<div role="banner" id="header">
  // site-oriented content goes here
</div>

HTML5 introduced some new sectioning elements that provide ARIA landmarks by default.

ElementDefault Landmark Rolecase
mainmainalways
navnavigationalways
asidecomplementaryalways
headerbanneronly when top level element *
footercontentinfoonly when top level element *

* The footer element no longer has the contentinfo role and the header element no longer has the banner role when they are descendants of section, main, nav, aside or article elements.

The section element has the role of region and the form element has the role of form only when they have an accessible label by using the aria-label, aria-labelledby or title attribute. Some of these labeling methods were mentioned above.

Let's see this in action.

If we visit the homepage for CSS-Tricks and open up our browser developer tools and navigate to its elements panel. Press Cmd + Option + C (Mac) or Ctrl + Shift + C (Windows, Linux, Chrome OS) to open it up.

This is what you should see:

The CSS tricks home page opened up on chrome dev tools elements tab

Now, we can see a few elements in the elements panel. If we inspect the page we can see some sectioning elements such as header, main, section, and footer. If we inspect the header, we can't see anything about its role without viewing its accessibility information.

To do this, we need to visit the accessibility panel for that element. This will be on the bottom menu where we have our styles.

The menu will look something like this:

The bottom menu panel in the chrome dev tools elements tab

Click on the Accessibility tab. Do you notice anything about its role?

The accessibility tab in chrome dev tools showing the header element with a default role of banner

We can see that by default it is given the role of banner. This is because the header element has a role of banner provided already by this element when it's in the context of the body element.

Browser support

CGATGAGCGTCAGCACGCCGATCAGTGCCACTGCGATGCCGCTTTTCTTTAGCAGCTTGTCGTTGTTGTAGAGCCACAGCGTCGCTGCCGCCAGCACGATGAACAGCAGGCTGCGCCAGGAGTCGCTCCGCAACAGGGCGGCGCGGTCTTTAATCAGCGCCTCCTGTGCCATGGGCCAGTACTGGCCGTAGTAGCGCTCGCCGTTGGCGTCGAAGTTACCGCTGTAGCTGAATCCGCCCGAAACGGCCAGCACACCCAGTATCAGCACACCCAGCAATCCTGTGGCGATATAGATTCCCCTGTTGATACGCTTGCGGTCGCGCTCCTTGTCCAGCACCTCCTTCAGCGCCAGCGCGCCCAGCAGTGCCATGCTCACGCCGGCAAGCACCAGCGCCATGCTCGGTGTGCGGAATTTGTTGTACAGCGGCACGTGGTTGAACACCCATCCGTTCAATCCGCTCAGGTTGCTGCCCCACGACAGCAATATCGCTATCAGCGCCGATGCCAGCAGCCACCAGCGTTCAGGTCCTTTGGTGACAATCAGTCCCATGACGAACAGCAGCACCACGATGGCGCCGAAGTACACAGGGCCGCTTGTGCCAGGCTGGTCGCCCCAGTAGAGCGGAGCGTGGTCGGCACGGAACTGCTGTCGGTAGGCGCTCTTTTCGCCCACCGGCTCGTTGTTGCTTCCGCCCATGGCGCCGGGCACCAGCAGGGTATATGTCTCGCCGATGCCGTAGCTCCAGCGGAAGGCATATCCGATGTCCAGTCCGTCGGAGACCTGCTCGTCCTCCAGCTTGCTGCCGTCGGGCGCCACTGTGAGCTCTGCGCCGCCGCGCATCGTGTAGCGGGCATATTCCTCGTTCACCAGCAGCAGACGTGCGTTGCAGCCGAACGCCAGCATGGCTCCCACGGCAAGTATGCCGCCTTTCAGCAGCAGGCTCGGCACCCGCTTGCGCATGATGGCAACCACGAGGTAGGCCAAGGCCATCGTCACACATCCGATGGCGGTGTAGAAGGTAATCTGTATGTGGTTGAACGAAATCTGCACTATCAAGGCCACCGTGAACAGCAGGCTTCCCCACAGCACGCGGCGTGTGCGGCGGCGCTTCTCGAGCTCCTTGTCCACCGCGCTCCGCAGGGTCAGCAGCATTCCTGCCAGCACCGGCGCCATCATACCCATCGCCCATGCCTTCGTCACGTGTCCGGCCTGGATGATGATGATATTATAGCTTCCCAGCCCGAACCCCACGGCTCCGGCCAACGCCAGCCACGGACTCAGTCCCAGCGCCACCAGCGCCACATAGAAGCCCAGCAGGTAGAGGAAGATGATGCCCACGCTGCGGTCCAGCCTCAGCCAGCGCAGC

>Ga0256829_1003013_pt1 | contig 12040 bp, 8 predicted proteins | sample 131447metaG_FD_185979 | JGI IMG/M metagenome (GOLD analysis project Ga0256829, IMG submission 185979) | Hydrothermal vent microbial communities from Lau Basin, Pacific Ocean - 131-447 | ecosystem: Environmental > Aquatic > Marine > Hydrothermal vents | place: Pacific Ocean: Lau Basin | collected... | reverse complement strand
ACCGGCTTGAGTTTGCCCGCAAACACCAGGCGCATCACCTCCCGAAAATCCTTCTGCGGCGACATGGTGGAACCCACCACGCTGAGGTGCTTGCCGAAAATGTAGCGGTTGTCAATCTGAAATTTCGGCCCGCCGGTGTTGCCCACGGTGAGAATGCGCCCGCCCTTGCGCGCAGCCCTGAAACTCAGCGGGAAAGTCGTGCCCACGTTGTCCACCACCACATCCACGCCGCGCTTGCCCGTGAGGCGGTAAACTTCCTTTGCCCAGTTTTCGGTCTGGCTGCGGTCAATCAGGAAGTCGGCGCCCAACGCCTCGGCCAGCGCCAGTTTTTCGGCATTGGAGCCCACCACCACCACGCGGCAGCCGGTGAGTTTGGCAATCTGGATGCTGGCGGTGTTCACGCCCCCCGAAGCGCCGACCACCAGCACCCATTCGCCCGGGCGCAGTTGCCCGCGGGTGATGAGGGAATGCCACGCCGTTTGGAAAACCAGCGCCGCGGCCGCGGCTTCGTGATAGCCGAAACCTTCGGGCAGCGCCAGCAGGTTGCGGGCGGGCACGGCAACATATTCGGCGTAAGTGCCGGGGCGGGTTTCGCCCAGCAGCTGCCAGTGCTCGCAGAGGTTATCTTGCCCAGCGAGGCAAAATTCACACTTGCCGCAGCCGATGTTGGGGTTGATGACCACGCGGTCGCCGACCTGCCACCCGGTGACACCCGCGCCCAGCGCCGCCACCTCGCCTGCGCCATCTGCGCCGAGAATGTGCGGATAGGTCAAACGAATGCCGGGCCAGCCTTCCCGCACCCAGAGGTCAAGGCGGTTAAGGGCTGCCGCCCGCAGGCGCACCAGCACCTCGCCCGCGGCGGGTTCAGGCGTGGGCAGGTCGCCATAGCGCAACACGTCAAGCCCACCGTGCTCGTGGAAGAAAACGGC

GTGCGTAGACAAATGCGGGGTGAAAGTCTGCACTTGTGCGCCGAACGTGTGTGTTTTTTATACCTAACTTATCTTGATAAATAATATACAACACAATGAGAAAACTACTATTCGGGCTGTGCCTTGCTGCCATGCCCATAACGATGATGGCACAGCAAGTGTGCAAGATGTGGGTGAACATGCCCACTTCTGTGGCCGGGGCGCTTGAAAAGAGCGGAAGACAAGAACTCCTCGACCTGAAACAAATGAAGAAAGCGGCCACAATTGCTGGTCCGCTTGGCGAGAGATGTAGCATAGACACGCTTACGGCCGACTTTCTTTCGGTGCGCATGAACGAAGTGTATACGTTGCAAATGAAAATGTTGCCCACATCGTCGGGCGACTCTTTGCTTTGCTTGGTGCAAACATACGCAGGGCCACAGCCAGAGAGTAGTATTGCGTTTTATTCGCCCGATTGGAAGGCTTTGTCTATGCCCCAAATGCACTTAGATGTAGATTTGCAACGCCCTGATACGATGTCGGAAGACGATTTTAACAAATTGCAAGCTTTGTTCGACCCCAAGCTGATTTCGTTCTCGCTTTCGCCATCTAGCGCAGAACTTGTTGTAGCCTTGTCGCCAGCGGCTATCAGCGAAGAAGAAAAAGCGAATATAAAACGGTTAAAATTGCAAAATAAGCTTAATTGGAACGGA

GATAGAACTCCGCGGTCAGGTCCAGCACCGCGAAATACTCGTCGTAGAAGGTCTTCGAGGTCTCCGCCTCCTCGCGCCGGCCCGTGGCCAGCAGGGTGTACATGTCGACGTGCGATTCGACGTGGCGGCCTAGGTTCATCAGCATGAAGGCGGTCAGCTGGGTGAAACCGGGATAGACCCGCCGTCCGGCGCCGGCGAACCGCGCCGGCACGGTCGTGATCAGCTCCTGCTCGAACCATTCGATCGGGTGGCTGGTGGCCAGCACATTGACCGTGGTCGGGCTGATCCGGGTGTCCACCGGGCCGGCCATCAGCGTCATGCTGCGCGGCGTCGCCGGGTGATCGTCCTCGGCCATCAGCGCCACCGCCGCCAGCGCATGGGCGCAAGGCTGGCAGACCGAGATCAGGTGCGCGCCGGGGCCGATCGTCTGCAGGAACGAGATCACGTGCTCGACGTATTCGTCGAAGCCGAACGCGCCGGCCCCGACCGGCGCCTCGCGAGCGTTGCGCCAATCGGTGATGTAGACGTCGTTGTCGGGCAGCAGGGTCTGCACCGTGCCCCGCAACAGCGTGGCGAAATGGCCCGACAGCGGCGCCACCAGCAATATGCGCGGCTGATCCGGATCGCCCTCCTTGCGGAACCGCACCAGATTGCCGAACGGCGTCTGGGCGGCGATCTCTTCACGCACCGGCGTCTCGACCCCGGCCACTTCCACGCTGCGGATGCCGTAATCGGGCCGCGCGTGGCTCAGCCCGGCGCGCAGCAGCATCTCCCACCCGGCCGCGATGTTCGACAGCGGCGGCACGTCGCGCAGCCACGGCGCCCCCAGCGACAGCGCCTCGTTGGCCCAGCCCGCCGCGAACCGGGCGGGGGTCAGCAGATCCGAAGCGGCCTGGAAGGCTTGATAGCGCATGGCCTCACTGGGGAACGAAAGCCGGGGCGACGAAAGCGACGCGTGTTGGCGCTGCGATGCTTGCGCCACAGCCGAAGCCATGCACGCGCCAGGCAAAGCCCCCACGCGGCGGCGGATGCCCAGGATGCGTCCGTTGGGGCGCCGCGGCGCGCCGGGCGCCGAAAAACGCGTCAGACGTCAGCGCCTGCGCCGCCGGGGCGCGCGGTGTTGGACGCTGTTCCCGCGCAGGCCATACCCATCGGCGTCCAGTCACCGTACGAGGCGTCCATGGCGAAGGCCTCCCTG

At the time of writing, Internet Explorer (IE) 11, 10, and 9 support all sectioning elements except the main element which only has partial support.

For all elements, if you need to support IE version 8 or below then you will need to style each element as a block level element and use some JavaScript to create the element if it is not supported. You can read about these steps here.

Landmarks are supported by most major screen readers. Scott O'Hara wrote about the shortcuts and quirks when navigating landmarks via screen readers.

Scott also talked about issues with the footer element and its role of contentinfo for Safari and Chrome with VoiceOver on macOS High Sierra/Mojave.

Depending on your browser support requirements, it is suggested to manually test the browsers you support and use various screen readers in each test.

It may also be a good idea to overcome bugs by adding redundant aria landmarks to those HTML5 sectioning elements. Scott also talked about this in detail and you can see why some people would not perform this step as some of these landmarks do appear to be consistent. I prefer to add redundant landmarks so we can expose those landmarks to as many people as possible and mitigate any of these edge cases. In the case of the footer issue above, this would mitigate that problem by supplying the contentinfo role.

Wrapping up

If you enjoyed this blog and would like to see similar content in the future, or would like to get in touch then please follow me on Dev.to, Twitter and Hashnode.

I also talked about ARIA landmarks on Youtube. You can view the video below.